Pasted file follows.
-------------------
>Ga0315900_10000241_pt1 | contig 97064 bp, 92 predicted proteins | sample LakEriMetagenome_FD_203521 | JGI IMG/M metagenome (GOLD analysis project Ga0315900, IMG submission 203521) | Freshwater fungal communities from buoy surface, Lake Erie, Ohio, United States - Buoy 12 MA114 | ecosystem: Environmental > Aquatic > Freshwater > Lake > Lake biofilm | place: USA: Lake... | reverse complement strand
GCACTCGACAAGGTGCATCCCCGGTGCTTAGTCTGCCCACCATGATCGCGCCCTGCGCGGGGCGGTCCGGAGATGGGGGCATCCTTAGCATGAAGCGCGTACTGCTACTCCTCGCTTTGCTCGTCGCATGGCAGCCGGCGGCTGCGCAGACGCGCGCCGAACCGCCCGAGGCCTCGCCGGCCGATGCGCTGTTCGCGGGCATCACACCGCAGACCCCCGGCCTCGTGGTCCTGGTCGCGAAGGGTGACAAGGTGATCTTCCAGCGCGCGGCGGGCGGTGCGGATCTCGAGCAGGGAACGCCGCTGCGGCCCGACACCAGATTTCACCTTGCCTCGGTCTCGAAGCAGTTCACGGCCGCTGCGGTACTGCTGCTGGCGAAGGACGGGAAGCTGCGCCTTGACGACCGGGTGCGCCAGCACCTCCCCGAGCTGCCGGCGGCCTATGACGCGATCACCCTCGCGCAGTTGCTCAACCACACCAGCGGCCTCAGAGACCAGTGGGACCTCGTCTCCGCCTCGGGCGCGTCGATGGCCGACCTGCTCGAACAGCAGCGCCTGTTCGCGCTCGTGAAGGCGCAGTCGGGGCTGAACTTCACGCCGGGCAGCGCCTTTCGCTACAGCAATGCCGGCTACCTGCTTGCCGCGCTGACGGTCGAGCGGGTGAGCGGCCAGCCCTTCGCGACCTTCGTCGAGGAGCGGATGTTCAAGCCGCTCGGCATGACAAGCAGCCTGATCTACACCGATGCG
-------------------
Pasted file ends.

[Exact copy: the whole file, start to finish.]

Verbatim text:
>Ga0315900_10000241_pt1 | contig 97064 bp, 92 predicted proteins | sample LakEriMetagenome_FD_203521 | JGI IMG/M metagenome (GOLD analysis project Ga0315900, IMG submission 203521) | Freshwater fungal communities from buoy surface, Lake Erie, Ohio, United States - Buoy 12 MA114 | ecosystem: Environmental > Aquatic > Freshwater > Lake > Lake biofilm | place: USA: Lake... | reverse complement strand
GCACTCGACAAGGTGCATCCCCGGTGCTTAGTCTGCCCACCATGATCGCGCCCTGCGCGGGGCGGTCCGGAGATGGGGGCATCCTTAGCATGAAGCGCGTACTGCTACTCCTCGCTTTGCTCGTCGCATGGCAGCCGGCGGCTGCGCAGACGCGCGCCGAACCGCCCGAGGCCTCGCCGGCCGATGCGCTGTTCGCGGGCATCACACCGCAGACCCCCGGCCTCGTGGTCCTGGTCGCGAAGGGTGACAAGGTGATCTTCCAGCGCGCGGCGGGCGGTGCGGATCTCGAGCAGGGAACGCCGCTGCGGCCCGACACCAGATTTCACCTTGCCTCGGTCTCGAAGCAGTTCACGGCCGCTGCGGTACTGCTGCTGGCGAAGGACGGGAAGCTGCGCCTTGACGACCGGGTGCGCCAGCACCTCCCCGAGCTGCCGGCGGCCTATGACGCGATCACCCTCGCGCAGTTGCTCAACCACACCAGCGGCCTCAGAGACCAGTGGGACCTCGTCTCCGCCTCGGGCGCGTCGATGGCCGACCTGCTCGAACAGCAGCGCCTGTTCGCGCTCGTGAAGGCGCAGTCGGGGCTGAACTTCACGCCGGGCAGCGCCTTTCGCTACAGCAATGCCGGCTACCTGCTTGCCGCGCTGACGGTCGAGCGGGTGAGCGGCCAGCCCTTCGCGACCTTCGTCGAGGAGCGGATGTTCAAGCCGCTCGGCATGACAAGCAGCCTGATCTACACCGATGCG